WASHINGTON (AP/KTVU) - The Trump administration is proposing to roll back Obama-era mileage standards that were designed to make cars more fuel efficient and reduce pollution and California Democrats are vowing to fight back.
The administration also filed notice Thursday that it wants to revoke the authority of California and other states to set their own, stricter mileage standards - independent of federal ones.
Calif. Gov. Jerry Brown responded swiftly. “For Trump to now destroy a law first enacted at the request of Ronald Reagan five decades ago is a betrayal and an assault on the health of Americans everywhere," he said in a statement. "Under his reckless scheme, motorists will pay more at the pump, get worse gas mileage and breathe dirtier air. California will fight this stupidity in every conceivable way possible.”
And California Attorney General Xavier Becrra also expressed his strong opposition to the Trump Administration’s proposal to weaken national greenhouse gas emission and fuel efficiency regulations at the expense of public health and the environment.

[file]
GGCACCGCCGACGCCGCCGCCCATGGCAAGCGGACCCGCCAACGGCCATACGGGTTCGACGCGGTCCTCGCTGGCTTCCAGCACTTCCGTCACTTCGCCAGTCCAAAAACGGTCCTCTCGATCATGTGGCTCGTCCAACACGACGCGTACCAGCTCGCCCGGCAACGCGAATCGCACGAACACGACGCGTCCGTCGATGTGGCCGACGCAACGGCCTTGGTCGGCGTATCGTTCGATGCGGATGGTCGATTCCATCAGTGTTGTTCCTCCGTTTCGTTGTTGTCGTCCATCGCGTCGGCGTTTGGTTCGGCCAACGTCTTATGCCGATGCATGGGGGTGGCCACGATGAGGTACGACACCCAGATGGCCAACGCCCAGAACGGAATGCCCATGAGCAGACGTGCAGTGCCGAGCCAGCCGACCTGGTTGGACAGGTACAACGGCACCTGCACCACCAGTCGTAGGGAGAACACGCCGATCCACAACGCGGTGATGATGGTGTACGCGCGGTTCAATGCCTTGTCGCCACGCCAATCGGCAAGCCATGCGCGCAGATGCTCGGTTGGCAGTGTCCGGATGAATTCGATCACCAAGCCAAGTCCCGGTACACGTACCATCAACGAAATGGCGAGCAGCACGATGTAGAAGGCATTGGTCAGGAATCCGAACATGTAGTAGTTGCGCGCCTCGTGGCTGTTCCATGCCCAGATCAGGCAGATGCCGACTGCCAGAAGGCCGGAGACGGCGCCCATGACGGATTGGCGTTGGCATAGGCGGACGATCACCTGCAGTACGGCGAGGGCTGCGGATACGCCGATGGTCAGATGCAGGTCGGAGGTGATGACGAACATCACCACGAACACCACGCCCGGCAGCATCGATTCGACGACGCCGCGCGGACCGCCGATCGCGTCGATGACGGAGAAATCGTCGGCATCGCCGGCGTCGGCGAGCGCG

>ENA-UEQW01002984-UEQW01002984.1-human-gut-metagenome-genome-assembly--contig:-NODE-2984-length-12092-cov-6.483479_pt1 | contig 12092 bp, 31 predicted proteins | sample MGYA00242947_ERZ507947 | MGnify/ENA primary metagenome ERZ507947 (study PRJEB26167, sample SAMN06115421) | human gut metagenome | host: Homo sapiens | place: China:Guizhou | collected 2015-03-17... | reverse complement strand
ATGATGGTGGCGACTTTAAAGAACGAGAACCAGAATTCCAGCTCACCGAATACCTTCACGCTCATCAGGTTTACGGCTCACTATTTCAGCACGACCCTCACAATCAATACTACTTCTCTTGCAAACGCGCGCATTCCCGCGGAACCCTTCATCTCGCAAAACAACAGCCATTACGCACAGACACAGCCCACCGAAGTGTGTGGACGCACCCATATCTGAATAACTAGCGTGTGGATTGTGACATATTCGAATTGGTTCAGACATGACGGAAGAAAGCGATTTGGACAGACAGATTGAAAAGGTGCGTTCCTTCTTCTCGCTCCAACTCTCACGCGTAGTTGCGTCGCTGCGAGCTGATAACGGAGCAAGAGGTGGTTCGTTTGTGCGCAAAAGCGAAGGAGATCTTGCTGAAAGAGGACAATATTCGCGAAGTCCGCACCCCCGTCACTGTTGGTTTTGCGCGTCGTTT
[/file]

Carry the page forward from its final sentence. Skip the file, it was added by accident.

California – which is playing a world-leading role in setting aggressive climate goals and building strong coalitions of partners committed to curbing carbon pollution in both the United States and around the globe – will convene the Global Climate Action Summit in San Francisco in September. That's where representatives from governments, businesses and civil society will showcase the surge of climate action around the world, and make the case that even more must be done.
The proposal would freeze an effort by the Obama administration intended to promote auto fuel efficiency and curb tailpipe emissions of climate-changing pollutants. Those rules were to take effect after 2020.
The Environmental Protection Agency said in a statement that relaxing mileage standards in the years ahead would give "the American people greater access to safer, more affordable vehicles that are cleaner for the environment."
The EPA and National Highway Traffic Safety Administration said the administration supports freezing the mileage standards after 2020, but would seek public comment now on that proposal and a range of others, including leaving the tighter, Obama administration fuel standards in place.
Fred Krupp, president of the Environmental Defense Fund, called the proposed rule "a massive pileup of bad ideas" that would increase pollution and raise fuel costs for consumers.
He said in a statement that the organization would challenge the administration's action "in the court of public opinion and the court of law."
California and 16 other states sued in the administration over the fuel efficiency standards in May, anticipating the new regulation.